It turns out the well-travelled luxury set is now seeking remote, unspoiled destinations to avoid crowds – places ranging from the culturally distinct to those steeped in nature, including Borneo, Greenland and Oman. Extreme trips that come with a life coach are on the rise as are unique remote experiences in places like the Sheldon Chalet (featured above) in Alaska’s Denali National Park.
Travellers now prefer to explore several destinations in one trip and the trend is on surprising combinations – a ski adventure with a beach finale (fire and ice); a city stay with a jungle adventure, or a well-travelled place followed by a little-known spot to mingle with locals.
Food is becoming a main motivation for travellers choosing their destinations. Cooking classes, eating in private homes, Michelin-starred restaurants, farm-to-table visits, truffle hunting – culinary experiences now allow you to get a taste of place in order to get a sense of place.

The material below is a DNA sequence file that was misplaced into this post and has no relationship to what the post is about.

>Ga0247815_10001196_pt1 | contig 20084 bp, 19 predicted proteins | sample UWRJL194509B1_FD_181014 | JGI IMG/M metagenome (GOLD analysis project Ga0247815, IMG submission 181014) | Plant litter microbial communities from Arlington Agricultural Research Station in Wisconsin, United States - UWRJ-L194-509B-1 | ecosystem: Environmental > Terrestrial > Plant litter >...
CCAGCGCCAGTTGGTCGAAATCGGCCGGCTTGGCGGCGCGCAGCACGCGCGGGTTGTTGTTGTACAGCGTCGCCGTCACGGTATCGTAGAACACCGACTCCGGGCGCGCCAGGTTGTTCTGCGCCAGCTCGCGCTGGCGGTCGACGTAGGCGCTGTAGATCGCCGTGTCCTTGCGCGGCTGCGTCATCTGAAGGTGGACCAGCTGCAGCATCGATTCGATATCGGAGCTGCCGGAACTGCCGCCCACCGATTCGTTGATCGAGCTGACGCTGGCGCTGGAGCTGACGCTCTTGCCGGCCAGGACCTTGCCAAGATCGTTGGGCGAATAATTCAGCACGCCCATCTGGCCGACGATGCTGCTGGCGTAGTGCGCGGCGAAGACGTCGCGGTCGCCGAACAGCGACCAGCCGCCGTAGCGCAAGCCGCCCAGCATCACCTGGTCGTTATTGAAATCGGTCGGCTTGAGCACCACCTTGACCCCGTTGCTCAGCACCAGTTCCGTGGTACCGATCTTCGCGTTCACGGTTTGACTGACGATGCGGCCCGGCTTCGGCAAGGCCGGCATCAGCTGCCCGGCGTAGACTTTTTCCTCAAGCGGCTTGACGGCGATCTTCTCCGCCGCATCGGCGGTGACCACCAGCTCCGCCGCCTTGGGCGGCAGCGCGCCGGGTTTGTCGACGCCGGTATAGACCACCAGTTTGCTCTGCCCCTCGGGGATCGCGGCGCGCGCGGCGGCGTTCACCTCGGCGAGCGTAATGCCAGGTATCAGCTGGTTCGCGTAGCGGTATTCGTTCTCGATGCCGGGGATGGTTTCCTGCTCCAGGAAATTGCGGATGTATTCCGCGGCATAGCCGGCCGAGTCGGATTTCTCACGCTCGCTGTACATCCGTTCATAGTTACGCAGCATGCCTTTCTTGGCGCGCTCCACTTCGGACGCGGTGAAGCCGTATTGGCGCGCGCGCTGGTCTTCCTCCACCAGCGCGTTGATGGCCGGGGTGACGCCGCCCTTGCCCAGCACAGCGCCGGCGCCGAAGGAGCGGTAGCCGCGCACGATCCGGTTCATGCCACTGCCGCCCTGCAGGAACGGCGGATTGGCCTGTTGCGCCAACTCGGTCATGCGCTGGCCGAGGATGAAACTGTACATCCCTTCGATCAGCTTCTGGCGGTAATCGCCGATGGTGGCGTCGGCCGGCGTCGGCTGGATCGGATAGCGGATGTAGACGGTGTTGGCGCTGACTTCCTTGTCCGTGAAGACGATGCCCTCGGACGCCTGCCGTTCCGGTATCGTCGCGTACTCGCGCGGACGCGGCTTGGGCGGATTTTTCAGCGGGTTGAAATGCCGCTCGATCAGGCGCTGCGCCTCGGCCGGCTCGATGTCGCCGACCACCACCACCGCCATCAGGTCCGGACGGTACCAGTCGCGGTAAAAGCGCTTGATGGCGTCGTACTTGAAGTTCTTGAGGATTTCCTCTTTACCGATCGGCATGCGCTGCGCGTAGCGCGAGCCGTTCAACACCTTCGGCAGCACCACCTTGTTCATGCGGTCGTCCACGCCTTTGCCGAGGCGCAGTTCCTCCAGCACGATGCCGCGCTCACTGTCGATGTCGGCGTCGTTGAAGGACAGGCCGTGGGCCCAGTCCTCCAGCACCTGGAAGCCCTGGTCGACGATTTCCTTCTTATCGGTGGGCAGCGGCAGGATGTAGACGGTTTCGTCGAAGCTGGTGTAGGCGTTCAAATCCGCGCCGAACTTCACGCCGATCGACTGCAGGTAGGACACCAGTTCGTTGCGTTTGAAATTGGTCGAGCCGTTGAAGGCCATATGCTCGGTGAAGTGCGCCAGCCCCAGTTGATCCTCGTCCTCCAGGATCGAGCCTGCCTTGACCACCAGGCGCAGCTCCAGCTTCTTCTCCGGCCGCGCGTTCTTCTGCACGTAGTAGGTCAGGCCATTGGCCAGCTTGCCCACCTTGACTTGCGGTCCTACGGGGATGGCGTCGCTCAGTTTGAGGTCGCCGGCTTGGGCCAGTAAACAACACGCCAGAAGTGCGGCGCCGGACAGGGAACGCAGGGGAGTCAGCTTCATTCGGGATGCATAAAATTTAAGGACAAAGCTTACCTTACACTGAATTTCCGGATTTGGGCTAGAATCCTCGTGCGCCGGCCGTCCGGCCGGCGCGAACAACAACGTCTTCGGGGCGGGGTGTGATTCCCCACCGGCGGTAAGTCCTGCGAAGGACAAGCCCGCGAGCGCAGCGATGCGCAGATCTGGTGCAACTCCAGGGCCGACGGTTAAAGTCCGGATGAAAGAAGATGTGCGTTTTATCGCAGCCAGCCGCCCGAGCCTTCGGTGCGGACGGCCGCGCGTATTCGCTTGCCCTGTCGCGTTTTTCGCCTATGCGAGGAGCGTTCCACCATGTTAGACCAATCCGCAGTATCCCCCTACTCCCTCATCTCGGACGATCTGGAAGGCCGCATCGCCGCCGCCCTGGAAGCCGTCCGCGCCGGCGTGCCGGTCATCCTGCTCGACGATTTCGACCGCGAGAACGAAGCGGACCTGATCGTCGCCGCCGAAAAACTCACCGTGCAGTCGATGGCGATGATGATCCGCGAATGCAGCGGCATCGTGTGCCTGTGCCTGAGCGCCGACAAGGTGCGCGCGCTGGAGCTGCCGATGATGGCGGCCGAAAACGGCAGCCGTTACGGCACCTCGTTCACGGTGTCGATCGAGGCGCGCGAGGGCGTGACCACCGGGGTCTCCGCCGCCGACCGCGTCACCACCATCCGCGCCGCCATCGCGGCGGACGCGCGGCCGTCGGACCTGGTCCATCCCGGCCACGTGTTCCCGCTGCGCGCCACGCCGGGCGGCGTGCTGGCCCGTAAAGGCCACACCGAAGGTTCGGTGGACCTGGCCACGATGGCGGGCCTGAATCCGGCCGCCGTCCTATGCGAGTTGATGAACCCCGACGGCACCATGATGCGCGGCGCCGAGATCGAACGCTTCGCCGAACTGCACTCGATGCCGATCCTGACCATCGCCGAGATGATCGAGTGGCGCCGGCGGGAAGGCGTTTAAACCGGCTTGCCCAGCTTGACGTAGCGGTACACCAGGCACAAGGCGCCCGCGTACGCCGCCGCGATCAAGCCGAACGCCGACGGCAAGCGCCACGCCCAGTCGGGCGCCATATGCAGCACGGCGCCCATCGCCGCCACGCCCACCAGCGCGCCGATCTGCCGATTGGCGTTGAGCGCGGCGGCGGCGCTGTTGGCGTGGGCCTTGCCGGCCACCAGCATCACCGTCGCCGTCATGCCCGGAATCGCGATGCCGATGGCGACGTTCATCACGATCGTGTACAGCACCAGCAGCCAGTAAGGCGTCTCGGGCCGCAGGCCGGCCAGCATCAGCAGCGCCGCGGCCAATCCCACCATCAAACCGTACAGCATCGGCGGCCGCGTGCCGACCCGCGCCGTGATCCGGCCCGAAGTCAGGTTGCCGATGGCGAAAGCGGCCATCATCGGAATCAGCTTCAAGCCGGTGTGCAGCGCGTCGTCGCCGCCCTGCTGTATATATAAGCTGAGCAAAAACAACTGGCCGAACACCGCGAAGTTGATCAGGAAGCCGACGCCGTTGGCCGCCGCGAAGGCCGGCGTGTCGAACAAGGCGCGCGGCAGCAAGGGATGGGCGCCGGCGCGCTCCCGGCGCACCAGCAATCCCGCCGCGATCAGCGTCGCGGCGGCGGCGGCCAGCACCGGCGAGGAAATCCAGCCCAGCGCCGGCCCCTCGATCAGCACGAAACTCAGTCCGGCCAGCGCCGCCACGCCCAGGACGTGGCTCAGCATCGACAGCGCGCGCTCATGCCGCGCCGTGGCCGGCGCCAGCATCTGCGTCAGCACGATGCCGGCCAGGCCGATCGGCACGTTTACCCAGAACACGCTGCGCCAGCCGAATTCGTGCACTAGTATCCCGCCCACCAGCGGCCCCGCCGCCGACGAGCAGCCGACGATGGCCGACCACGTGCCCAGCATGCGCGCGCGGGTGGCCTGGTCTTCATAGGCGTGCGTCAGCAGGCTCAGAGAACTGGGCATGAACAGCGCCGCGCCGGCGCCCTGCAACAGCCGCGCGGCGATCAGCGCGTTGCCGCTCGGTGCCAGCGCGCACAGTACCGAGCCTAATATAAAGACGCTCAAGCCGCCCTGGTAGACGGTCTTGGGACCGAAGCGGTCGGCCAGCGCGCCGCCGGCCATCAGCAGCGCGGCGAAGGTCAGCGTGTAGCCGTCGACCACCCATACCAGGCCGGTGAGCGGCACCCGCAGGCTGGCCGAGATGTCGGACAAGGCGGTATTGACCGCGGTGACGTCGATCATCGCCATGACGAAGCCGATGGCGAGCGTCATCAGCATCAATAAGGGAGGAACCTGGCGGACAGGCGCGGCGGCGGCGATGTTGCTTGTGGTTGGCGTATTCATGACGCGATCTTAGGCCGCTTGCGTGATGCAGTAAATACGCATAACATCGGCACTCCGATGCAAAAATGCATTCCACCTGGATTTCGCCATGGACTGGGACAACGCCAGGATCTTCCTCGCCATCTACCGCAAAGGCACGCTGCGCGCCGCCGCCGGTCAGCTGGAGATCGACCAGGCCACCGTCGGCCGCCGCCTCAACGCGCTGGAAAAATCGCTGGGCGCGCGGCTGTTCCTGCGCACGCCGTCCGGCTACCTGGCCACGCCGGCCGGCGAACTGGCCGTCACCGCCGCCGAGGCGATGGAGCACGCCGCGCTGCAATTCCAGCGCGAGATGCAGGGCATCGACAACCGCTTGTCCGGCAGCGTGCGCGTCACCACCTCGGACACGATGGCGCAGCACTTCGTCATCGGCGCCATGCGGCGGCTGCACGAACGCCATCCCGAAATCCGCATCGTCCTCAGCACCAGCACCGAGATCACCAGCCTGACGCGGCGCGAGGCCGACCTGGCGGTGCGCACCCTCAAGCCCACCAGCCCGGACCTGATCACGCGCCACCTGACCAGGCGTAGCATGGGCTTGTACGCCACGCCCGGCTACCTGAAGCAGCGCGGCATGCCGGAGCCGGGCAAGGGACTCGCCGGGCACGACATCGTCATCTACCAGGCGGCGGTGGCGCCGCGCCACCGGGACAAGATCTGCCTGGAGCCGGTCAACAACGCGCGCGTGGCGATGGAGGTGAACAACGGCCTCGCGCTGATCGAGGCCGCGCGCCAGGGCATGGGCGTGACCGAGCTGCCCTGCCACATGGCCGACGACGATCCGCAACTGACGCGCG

Today’s travellers like to connect with like-minded people and share trips with common interests. Gen X-ers, Boomers and even Matures are travelling to bond with friends and others who share their passions or are at the same life stage. Affluent girls’ getaways and wellness trips are at all time high as are groups of couples travelling together including buddymoons – newlyweds bringing pals along for the fun. FlashPack, on the other hand, offers group adventures for singletons in their 30s and 40s (in the EU, one in three households is single).
EQ Phone Home